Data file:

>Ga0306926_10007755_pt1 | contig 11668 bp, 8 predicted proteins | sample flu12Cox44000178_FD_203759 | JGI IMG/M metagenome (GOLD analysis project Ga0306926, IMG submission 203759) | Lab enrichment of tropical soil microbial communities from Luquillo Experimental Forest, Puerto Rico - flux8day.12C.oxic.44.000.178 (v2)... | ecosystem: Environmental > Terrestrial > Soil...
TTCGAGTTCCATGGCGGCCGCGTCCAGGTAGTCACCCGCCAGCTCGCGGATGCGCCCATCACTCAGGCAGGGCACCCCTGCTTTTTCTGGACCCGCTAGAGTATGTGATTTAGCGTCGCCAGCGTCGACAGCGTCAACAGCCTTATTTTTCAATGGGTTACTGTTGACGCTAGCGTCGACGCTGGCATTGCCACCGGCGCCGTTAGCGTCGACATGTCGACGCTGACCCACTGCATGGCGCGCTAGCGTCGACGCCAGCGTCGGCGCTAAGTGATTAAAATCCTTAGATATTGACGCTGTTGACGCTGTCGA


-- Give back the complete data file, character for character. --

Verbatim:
>Ga0306926_10007755_pt1 | contig 11668 bp, 8 predicted proteins | sample flu12Cox44000178_FD_203759 | JGI IMG/M metagenome (GOLD analysis project Ga0306926, IMG submission 203759) | Lab enrichment of tropical soil microbial communities from Luquillo Experimental Forest, Puerto Rico - flux8day.12C.oxic.44.000.178 (v2)... | ecosystem: Environmental > Terrestrial > Soil...
TTCGAGTTCCATGGCGGCCGCGTCCAGGTAGTCACCCGCCAGCTCGCGGATGCGCCCATCACTCAGGCAGGGCACCCCTGCTTTTTCTGGACCCGCTAGAGTATGTGATTTAGCGTCGCCAGCGTCGACAGCGTCAACAGCCTTATTTTTCAATGGGTTACTGTTGACGCTAGCGTCGACGCTGGCATTGCCACCGGCGCCGTTAGCGTCGACATGTCGACGCTGACCCACTGCATGGCGCGCTAGCGTCGACGCCAGCGTCGGCGCTAAGTGATTAAAATCCTTAGATATTGACGCTGTTGACGCTGTCGA